So, just building that up as a resource of good articles. Another good example is how-to’s and tutorials. I recently, awhile ago, had to figure out how to change the default printer in Firefox on Linux and when I was done, I said “Ok, i’m going to write down those steps so that I can remember it, but more importantly, so the other people searching for it can remember it.”. Even if you don’t get a ton of links to that post, sometimes you don’t need a ton of links. Sometimes that long tail content is enough where the other people who are searching for it will find you, even if you only have two or three links to it.
So its not always about having links, its about having a resource that nobody else in the world has. Talking about resources. Another thing you can do is run a service that people find really useful or even make a product and release it for free or give it to the community. So, a Firefox extension, or a Chrome extension, something that improves you Apache experience or makes things easier for WordPress, WordPress plugins, stuff like that. Services are good because people will come to you to try to try things out but open source is also fantastic because people can download it.
They’re grateful that they got something for free. So you can do the work once, and then lots of people downstream can be grateful and some of those people will link to you. Another good piece of advice. Try to make sure your site has good site architecture. You’d be amazed at how many people don’t handle things like “can my site be crawled?”, “can my site be bookmarked?”, and “can Google get to all the pages on my site?”. You might think it sounds remedial, but you’d be amazed at how many websites mess that up.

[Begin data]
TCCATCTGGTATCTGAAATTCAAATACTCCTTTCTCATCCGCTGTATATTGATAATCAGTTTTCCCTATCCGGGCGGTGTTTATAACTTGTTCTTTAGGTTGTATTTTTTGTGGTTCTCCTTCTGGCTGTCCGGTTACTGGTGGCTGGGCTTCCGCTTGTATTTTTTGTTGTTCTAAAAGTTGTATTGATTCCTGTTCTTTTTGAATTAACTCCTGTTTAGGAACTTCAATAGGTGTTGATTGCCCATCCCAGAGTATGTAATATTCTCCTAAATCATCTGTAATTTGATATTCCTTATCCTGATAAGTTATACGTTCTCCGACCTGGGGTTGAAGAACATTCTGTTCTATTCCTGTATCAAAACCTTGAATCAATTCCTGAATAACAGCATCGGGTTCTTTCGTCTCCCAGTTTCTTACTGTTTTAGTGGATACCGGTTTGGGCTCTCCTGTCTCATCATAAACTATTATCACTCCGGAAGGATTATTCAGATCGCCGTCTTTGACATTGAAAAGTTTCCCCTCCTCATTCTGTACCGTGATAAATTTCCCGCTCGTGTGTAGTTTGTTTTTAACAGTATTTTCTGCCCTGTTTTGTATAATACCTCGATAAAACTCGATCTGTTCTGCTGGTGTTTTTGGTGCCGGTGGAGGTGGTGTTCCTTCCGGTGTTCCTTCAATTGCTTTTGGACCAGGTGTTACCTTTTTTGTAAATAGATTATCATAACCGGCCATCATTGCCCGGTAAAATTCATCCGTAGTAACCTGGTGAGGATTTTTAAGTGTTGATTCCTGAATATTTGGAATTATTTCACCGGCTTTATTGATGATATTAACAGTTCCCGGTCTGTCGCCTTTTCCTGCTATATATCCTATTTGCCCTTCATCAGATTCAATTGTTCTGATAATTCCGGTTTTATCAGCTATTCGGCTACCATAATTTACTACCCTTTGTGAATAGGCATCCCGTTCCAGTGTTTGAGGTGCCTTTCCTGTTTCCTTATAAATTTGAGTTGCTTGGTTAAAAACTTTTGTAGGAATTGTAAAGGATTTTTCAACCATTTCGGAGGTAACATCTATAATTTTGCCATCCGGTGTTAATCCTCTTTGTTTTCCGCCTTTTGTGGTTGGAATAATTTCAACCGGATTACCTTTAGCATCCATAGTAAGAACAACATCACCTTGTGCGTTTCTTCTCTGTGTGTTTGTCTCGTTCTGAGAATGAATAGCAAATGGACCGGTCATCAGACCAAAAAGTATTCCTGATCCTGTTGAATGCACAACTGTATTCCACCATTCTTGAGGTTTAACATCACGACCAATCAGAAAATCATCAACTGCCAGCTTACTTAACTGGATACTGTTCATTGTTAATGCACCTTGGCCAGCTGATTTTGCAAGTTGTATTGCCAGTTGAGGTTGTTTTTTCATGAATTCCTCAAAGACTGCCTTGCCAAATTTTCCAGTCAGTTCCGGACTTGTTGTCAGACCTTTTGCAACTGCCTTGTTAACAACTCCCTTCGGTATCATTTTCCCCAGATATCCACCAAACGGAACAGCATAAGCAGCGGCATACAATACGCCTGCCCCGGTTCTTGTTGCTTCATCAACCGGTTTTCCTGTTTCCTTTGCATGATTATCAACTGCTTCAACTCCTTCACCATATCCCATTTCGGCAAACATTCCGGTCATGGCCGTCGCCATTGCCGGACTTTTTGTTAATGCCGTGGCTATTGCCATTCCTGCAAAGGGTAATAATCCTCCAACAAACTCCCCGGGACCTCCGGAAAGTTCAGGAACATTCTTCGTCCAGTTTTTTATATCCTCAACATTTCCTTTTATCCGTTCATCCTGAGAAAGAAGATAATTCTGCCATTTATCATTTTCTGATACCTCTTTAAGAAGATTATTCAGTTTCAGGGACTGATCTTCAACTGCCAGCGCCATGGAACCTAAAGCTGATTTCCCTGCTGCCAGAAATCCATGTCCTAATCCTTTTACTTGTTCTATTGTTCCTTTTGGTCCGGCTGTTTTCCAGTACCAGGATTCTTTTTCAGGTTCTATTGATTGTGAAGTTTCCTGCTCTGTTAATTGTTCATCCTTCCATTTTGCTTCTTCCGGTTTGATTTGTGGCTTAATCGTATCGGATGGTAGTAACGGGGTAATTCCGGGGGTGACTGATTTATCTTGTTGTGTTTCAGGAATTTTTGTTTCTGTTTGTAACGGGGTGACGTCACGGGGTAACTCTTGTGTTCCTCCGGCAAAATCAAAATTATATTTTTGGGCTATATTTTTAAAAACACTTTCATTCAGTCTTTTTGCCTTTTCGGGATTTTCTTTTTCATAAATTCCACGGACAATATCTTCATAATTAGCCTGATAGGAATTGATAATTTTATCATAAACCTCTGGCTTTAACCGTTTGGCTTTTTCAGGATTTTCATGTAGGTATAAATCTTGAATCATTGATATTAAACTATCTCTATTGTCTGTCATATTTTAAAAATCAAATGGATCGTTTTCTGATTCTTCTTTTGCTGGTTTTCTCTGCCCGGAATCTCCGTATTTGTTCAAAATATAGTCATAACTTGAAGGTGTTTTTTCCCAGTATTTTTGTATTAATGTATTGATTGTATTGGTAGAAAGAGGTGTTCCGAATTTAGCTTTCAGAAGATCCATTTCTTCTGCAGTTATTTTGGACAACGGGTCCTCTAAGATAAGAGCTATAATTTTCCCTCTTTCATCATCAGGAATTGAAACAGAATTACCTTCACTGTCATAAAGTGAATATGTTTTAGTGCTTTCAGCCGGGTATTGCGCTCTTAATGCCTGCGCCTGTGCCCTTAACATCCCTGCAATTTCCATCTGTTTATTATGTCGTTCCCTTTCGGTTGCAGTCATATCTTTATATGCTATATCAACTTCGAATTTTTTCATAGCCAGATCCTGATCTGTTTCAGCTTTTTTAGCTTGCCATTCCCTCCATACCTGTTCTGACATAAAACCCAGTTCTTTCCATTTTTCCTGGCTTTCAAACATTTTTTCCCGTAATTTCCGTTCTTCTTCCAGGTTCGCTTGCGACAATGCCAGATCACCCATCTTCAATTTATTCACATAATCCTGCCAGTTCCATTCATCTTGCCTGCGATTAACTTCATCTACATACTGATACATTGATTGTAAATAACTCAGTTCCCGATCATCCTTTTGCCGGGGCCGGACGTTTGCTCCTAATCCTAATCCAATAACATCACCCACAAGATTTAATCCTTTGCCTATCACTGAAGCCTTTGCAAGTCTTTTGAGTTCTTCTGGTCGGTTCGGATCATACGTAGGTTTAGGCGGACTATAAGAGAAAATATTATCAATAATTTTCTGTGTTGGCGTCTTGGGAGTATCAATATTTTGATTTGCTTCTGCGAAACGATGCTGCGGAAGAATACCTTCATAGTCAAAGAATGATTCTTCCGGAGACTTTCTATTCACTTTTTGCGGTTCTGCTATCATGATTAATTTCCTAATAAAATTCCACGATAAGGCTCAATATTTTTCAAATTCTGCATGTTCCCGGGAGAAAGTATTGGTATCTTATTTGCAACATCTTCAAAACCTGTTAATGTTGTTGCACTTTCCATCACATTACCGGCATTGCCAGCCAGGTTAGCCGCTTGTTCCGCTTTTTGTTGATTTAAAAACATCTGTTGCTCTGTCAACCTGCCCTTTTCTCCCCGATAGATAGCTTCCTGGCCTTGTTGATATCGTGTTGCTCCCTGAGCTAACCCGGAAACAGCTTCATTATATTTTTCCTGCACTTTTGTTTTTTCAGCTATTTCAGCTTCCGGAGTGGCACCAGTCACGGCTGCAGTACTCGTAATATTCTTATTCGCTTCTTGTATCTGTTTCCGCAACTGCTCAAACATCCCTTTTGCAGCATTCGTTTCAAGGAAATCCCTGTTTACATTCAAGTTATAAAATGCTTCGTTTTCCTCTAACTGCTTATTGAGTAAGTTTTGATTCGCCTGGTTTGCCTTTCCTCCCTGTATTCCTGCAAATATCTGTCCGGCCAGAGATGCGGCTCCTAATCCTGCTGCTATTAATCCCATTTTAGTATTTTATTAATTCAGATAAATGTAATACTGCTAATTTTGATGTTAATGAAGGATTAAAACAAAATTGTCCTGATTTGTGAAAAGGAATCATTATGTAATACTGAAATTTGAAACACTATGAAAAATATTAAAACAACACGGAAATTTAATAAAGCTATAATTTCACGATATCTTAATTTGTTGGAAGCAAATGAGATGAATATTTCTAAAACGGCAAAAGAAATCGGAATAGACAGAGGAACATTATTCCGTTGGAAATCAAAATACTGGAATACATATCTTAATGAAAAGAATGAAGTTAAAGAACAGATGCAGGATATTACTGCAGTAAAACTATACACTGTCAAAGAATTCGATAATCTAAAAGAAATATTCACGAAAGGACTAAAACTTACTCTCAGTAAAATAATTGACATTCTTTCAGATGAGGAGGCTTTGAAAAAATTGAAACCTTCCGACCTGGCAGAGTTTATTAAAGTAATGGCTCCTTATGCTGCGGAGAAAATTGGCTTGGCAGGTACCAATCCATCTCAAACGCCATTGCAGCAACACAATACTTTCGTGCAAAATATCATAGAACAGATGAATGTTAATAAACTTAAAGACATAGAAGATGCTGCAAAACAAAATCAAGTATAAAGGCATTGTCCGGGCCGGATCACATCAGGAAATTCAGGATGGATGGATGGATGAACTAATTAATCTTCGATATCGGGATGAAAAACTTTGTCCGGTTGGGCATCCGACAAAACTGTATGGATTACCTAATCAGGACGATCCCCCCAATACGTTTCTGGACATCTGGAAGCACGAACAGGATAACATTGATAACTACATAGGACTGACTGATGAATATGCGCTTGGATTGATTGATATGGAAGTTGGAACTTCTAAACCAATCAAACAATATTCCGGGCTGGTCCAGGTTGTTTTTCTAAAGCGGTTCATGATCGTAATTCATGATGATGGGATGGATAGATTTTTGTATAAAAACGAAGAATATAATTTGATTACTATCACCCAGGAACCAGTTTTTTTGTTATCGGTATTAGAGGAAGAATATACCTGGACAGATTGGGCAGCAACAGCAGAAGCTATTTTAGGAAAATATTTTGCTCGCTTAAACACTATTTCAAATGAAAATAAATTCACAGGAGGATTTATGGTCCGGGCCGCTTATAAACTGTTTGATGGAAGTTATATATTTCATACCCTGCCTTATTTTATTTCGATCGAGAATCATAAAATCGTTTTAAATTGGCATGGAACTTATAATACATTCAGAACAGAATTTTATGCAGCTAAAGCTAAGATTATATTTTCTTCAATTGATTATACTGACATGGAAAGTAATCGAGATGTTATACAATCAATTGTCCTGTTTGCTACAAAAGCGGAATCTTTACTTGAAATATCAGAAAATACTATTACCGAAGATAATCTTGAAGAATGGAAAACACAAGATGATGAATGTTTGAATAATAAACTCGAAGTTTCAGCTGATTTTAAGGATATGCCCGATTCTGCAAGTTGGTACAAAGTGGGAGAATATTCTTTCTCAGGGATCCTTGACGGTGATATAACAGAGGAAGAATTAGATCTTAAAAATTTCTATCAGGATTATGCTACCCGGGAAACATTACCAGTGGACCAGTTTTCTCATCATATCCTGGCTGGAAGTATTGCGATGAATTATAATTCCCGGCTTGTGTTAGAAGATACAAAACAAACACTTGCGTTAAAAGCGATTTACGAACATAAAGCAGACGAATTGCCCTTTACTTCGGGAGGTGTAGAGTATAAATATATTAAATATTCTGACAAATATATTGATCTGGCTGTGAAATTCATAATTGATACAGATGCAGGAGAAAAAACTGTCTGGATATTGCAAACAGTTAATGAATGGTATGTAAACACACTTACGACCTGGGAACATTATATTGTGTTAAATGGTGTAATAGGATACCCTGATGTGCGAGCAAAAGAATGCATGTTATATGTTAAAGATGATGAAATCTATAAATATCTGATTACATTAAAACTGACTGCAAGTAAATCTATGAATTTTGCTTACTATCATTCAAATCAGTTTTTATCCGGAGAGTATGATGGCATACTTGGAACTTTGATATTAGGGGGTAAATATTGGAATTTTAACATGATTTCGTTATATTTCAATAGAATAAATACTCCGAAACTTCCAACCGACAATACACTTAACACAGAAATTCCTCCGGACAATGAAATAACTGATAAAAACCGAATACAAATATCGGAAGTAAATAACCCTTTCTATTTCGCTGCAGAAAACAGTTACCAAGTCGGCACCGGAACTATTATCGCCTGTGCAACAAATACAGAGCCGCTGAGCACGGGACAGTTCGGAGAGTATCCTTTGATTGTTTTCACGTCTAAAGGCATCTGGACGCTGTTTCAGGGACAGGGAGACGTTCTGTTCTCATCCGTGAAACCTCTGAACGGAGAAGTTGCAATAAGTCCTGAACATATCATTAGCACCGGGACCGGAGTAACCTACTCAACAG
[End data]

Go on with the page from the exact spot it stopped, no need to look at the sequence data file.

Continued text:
So, make it easy to link to your site, or to individual pieces of content on your site, like individual blog posts. That’s almost everything on my list, but i’ll make a final one which is, make a few videos. It turns out, making videos can be a really easy way where, you’re just talking, but people can watch it at any point. They can get a lot of value out of it and hopefully, it’s enjoyable. So, you again, do that work once and then its useful all the way down the line. So those are just a few tips, some different ways to try to build links. Not necessarily always content but it can be really helpful and it can be a good way to try to get some good links.